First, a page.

But how can a business be sure that a program is properly designed and in line with international best practices? How can a business guarantee that a program is known and respected by employees and business partners? Would external verification assist in this perspective?
Benchmark Your Business‘s Anti-Bribery Program against International Best Practices
External verification evaluates whether a program is consistent with existing global best practices. Numerous guidance documents have been issued over the past years to assist companies in the establishment of proper bribery prevention - the OECD Good Practice Guidance on Internal Controls, Ethics, and Compliance, the revision of the International Chamber of Commerce Rules on Combating Corruption and the UK Bribery Act Guidance. Hopefully those recommendations converge with and complement the various preexisting recommendations in place. Some fundamental principles are clearly recognized by all stakeholders as essential to all bribery prevention programs:
- A clear “Tone from the Top”;
- A regular and documented bribery risk assessment;
- A set of policies defining rules on what is acceptable with particular attention to gifts and hospitality, charitable and political contributions, sponsorship, facilitation payments – and any other specific risks;
- An internal organization (in terms of management responsibility, approval processes and budget);
- Proper management of business partners - especially sales business partners;
- Regular communication and training about the risks, legal constraints and policies of the organization;
- Proper internal controls, especially regarding finance, procurement and other commercial controls;
- An alert system enabling employees to raise concerns or cases of bribery.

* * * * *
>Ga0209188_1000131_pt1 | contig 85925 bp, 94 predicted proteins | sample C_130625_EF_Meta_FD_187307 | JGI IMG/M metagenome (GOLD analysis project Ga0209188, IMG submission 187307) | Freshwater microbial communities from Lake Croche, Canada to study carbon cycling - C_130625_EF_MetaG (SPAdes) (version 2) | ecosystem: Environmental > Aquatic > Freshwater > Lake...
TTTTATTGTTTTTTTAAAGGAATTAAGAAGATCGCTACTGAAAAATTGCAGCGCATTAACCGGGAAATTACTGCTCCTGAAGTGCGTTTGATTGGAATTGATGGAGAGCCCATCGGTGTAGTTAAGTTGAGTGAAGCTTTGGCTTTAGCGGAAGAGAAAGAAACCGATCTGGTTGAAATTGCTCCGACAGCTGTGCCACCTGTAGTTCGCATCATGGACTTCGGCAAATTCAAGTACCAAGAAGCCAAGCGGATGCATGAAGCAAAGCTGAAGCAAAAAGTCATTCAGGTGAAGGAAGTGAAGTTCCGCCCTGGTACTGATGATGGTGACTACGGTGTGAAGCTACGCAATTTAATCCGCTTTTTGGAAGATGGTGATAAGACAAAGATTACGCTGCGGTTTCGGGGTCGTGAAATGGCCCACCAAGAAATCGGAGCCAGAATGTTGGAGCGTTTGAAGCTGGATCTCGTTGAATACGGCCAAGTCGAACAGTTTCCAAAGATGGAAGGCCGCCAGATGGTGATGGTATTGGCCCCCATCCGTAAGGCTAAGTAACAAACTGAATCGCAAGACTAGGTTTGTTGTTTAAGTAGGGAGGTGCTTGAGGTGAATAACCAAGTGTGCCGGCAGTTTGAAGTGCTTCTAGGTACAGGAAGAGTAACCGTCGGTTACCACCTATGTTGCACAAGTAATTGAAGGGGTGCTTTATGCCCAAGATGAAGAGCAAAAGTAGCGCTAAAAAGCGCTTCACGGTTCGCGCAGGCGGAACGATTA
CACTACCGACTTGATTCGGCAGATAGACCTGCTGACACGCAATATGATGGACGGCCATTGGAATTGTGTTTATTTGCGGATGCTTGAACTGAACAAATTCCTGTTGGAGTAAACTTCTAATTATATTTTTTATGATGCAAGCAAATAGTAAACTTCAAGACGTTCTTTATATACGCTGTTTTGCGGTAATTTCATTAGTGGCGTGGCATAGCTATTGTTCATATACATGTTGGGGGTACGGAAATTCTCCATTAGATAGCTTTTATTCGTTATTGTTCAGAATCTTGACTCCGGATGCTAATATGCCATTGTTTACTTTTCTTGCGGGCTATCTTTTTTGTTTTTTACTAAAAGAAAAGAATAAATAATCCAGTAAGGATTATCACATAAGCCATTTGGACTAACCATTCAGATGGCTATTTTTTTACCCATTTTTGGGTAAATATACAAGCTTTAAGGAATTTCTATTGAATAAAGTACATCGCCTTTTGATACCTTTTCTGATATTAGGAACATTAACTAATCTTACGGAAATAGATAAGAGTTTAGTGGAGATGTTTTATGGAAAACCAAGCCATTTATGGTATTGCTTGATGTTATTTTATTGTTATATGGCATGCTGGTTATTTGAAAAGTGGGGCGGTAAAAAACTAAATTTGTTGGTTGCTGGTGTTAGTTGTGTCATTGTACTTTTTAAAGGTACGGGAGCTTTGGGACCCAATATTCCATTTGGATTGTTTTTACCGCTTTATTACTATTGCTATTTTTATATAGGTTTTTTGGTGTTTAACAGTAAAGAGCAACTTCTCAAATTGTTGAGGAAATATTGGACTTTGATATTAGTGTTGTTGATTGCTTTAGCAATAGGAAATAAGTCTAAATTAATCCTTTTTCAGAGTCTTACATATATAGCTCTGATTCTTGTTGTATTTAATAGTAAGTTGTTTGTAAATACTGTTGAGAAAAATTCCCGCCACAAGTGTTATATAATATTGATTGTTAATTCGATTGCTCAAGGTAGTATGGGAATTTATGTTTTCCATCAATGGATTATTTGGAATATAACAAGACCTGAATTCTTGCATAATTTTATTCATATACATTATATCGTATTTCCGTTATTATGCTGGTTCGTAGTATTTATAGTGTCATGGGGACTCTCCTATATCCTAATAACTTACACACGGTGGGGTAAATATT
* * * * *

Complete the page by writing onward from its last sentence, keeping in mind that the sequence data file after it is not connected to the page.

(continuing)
External verification evaluates whether all such issues are covered by a company’s program and that the procedures are adapted to the risks identified.
Anti-Bribery Legislation and Legal Constraints
Another reason for a company to undergo an external verification is to obtain tangible evidence of their best efforts to prevent corruption.
Bribery is a hazard to, and fraud against businesses and as such businesses will never be able to guarantee that bribery has not or will not occur. Consequently, the key defense is to provide evidence that they have implemented proper procedures to limit such fraud and corruption – similar to the approach seen in common practice for health and safety programs. Companies are required to demonstrate that they don’t just have a “paper program”. Moreover they must show that each program is implemented, reviewed and revised in an effective manner.
Analysis of FCPA enforcement action demonstrates that the implementation of a suitable and appropriate program reduces potential penalties in cases of such frauds occurring. The UK Bribery Act also stresses that ‘adequate procedures’ may constitute a ‘full defense’.
Advanced Anti-Bribery and Corruption Prevention
The external verification of an anti-bribery program can be progressed and developed, by applying for certification. Certification demonstrates that an anticorruption program has attained a specific level of development and capability. Such certifications provide the opportunity to tangibly communicate about a business’ commitment toward corruption free business practices.
Certification is also important internally to emphasize the authority given to the anti-bribery program and to involve all employees in a full anti-bribery management system.
For example companies may be certified against the ETHIC Intelligence Certification scheme or the BS 10500:2011 British Standard.
SGS Anti-Corruption and Bribery Services (http://www.sgs.com/
SGS Consumer Testing Services
Global Manager - CTS
t: +33 4 42 97 78 51
SGS is the world’s leading inspection, verification, testing and certification company. SGS is recognized as the global benchmark for quality and integrity. With more than 80,000 employees, SGS operates a network of over 1,650 offices and laboratories around the world.